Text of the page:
On landing, Wesley met the leader of the Moravian settlement in Georgia, Augustus Spangenberg. “My brother,” said Spangenberg, “I must first ask you one or two questions. Have you the witness within yourself? Does the Spirit of God bear witness with you that you are a child of God?” Wesley evaded the question. “Do you know Jesus Christ?” asked Spangenberg. “I know,” replied Wesley, “that He is the Saviour of the world.” “Do you know that He has saved you?” persisted Spangenberg. “I hope He has died to save me,” Wesley fended. “Do you know yourself?” “I do,” replied Wesley. But he confessed in his journal: “I fear they were vain words.”
Later, back in London, Wesley met yet another Moravian travelling to Georgia, Peter Boehler. Unimpressed by Wesley’s religiosity, the 26-year-old Boehler said: “My brother, my brother, that philosophy of yours must be purged away.” When John Wesley complained, “Ah, how can I preach the faith which I have not got?” Boehler answered: “Preach faith till you have it, and then, because you have it, you will preach it.”
Just a few weeks later, an unwilling Wesley made his way to Aldersgate St to attend a Moravian Bible study. As someone read from Luther’s preface to Romans, Wesley experienced his ‘heart being strangely warmed’. This was the moment, he believed, when had received saving faith. Now he knew that Christ had indeed died for his sins, he wrote in his journal, that Jesus was indeed his personal saviour.
Anxious to learn more about Moravian spirituality, he set out with companions for Herrnhut‚Äìand was not disappointed. ‚ÄòThe spirit of the brethren is above our highest expectation,‚Äô he wrote back to Charles. ‚ÄôYoung and old, they breathe nothing but faith and love, at all times and in all places.‚Äô After leaving what he called ‚Äòthis happy place’, he wrote: ‚ÄòI would gladly have spent my life here… O, when shall this Christianity cover the earth, as the waters cover the sea?’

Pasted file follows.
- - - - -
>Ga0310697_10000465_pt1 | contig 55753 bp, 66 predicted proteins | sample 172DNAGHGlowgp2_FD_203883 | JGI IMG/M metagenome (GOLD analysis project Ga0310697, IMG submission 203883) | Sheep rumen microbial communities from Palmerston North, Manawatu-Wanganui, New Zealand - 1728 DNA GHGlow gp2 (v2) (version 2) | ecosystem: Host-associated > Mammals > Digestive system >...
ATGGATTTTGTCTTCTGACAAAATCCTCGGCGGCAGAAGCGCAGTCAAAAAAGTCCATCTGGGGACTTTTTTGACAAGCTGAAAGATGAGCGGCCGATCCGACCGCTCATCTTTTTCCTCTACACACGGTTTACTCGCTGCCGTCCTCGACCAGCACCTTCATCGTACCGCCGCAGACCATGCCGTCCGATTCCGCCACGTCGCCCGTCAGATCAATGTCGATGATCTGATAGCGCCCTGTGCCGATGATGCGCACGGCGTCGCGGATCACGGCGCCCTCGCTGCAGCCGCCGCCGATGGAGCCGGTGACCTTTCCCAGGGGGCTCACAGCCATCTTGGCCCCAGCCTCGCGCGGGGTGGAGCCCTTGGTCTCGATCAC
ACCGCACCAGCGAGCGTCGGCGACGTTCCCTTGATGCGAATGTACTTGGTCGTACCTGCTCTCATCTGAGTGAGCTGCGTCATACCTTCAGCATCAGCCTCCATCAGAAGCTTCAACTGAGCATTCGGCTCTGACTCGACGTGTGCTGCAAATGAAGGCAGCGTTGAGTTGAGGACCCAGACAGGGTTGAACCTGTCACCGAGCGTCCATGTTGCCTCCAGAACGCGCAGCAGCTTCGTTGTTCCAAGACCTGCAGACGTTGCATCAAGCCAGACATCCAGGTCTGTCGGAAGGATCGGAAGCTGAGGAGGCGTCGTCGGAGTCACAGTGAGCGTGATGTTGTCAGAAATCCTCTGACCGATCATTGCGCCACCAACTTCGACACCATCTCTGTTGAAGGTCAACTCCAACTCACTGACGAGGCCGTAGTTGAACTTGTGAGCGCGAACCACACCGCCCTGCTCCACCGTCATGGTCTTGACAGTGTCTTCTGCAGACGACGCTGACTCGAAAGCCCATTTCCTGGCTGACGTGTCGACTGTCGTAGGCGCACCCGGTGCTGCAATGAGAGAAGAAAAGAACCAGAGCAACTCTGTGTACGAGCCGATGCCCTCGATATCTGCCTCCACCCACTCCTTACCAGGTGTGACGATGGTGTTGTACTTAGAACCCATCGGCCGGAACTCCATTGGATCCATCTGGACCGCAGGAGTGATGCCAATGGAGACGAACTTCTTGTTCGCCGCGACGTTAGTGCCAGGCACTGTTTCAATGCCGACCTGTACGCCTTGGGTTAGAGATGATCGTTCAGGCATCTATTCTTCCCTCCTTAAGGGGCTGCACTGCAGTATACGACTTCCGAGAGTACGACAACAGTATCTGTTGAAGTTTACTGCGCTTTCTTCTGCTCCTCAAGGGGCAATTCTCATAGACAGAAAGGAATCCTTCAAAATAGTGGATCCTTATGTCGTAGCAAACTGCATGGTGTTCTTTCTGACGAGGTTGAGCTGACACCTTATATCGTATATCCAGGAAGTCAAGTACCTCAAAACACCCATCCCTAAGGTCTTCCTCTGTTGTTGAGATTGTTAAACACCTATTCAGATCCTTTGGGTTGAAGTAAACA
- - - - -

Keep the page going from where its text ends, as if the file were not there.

Revival
New Years Eve, 1738-9, saw the Wesleys, Whitefield and several old Oxford Methodist friends joining sixty Moravians at the Fetter Lane Society, to pray in the new year. ‘About three in the morning,’ wrote Wesley, ‘the power of God came mightily upon us, insomuch that many cried for exceeding joy, and many fell to the ground.‘ This signalled the start of the Evangelical Revival led by John, Charles and George which took the message of salvation by faith to the working classes of Britain.
Following the Moravian model, Wesley and Whitefield set up bands and societies to disciple their converts. Wesley became a familiar figure on horseback riding the equivalent of ten times around the world! Not without just cause has Wesley been called the Apostle of England.
Wesley’s passion to see the lordship of Christ applied to every nook and cranny of society resulted in reforms and institutions taken for granted today: including the abolition of slavery, workers‚Äô rights, trade unions, women‚Äôs emancipation, education, the reform of prisons, hospitals and the nursing profession.
In time, this renewal was to have global consequences. It birthed the Evangelical movement, and led to the Salvation Army, the pentecostal and charismatic movements–and, as we will see, the modern missionary movement.
Till next week,
Jeff Fountain